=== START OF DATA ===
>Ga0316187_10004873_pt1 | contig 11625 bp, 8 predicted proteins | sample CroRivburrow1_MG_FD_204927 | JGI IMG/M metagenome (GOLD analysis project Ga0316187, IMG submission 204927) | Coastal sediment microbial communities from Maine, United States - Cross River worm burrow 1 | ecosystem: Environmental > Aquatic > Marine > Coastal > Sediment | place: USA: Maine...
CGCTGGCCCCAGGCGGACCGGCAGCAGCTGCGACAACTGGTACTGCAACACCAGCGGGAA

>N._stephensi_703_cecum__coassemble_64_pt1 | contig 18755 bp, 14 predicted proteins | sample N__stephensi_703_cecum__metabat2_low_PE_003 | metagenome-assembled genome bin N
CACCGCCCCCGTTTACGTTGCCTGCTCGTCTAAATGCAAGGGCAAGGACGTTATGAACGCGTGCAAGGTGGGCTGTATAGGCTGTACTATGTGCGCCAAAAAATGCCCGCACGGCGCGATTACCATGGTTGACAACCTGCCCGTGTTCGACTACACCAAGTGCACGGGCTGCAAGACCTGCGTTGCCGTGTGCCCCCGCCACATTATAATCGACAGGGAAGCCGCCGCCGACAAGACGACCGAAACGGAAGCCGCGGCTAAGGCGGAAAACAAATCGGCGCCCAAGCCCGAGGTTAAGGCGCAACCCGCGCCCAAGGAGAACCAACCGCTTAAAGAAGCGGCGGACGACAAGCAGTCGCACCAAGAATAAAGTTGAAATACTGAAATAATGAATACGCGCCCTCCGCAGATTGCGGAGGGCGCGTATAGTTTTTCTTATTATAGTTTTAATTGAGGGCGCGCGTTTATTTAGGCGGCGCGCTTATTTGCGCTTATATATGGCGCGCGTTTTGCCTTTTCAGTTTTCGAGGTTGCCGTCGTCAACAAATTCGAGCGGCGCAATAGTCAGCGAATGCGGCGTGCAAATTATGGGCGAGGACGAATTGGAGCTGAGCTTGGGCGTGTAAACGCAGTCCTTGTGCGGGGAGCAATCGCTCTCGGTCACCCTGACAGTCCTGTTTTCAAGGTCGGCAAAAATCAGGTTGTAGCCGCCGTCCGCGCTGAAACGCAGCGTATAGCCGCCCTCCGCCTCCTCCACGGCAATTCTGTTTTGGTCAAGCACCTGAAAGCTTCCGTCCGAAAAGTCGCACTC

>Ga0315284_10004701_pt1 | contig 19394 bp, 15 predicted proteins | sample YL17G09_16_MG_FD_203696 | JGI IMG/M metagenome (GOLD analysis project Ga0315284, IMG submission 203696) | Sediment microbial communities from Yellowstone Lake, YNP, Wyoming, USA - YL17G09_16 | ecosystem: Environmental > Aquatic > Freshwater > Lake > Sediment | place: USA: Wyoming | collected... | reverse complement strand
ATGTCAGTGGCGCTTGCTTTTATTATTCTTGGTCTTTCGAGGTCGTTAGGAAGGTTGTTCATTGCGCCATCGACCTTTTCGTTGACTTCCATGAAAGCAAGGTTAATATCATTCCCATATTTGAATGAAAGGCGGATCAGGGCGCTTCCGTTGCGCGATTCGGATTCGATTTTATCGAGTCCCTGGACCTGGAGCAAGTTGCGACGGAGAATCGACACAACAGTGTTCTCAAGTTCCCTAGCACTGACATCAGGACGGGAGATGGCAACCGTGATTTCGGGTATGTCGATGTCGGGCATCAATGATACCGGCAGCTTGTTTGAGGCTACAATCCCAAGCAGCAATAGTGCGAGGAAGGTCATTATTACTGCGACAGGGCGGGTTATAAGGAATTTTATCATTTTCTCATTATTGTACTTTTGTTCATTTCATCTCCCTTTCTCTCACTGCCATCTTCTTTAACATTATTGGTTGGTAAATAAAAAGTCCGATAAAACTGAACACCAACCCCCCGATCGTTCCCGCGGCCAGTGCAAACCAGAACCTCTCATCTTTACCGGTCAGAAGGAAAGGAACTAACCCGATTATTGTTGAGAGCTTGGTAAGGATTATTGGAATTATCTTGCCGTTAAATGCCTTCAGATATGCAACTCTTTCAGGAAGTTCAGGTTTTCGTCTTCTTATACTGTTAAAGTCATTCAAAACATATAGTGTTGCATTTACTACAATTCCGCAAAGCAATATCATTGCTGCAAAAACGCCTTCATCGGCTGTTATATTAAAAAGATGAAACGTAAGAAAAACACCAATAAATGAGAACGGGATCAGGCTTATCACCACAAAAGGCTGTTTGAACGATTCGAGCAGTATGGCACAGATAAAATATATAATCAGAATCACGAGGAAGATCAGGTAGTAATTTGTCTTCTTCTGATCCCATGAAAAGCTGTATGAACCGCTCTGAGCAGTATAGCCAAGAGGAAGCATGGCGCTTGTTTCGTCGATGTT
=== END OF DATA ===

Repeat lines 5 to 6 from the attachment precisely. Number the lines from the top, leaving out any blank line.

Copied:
>Ga0315284_10004701_pt1 | contig 19394 bp, 15 predicted proteins | sample YL17G09_16_MG_FD_203696 | JGI IMG/M metagenome (GOLD analysis project Ga0315284, IMG submission 203696) | Sediment microbial communities from Yellowstone Lake, YNP, Wyoming, USA - YL17G09_16 | ecosystem: Environmental > Aquatic > Freshwater > Lake > Sediment | place: USA: Wyoming | collected... | reverse complement strand
ATGTCAGTGGCGCTTGCTTTTATTATTCTTGGTCTTTCGAGGTCGTTAGGAAGGTTGTTCATTGCGCCATCGACCTTTTCGTTGACTTCCATGAAAGCAAGGTTAATATCATTCCCATATTTGAATGAAAGGCGGATCAGGGCGCTTCCGTTGCGCGATTCGGATTCGATTTTATCGAGTCCCTGGACCTGGAGCAAGTTGCGACGGAGAATCGACACAACAGTGTTCTCAAGTTCCCTAGCACTGACATCAGGACGGGAGATGGCAACCGTGATTTCGGGTATGTCGATGTCGGGCATCAATGATACCGGCAGCTTGTTTGAGGCTACAATCCCAAGCAGCAATAGTGCGAGGAAGGTCATTATTACTGCGACAGGGCGGGTTATAAGGAATTTTATCATTTTCTCATTATTGTACTTTTGTTCATTTCATCTCCCTTTCTCTCACTGCCATCTTCTTTAACATTATTGGTTGGTAAATAAAAAGTCCGATAAAACTGAACACCAACCCCCCGATCGTTCCCGCGGCCAGTGCAAACCAGAACCTCTCATCTTTACCGGTCAGAAGGAAAGGAACTAACCCGATTATTGTTGAGAGCTTGGTAAGGATTATTGGAATTATCTTGCCGTTAAATGCCTTCAGATATGCAACTCTTTCAGGAAGTTCAGGTTTTCGTCTTCTTATACTGTTAAAGTCATTCAAAACATATAGTGTTGCATTTACTACAATTCCGCAAAGCAATATCATTGCTGCAAAAACGCCTTCATCGGCTGTTATATTAAAAAGATGAAACGTAAGAAAAACACCAATAAATGAGAACGGGATCAGGCTTATCACCACAAAAGGCTGTTTGAACGATTCGAGCAGTATGGCACAGATAAAATATATAATCAGAATCACGAGGAAGATCAGGTAGTAATTTGTCTTCTTCTGATCCCATGAAAAGCTGTATGAACCGCTCTGAGCAGTATAGCCAAGAGGAAGCATGGCGCTTGTTTCGTCGATGTT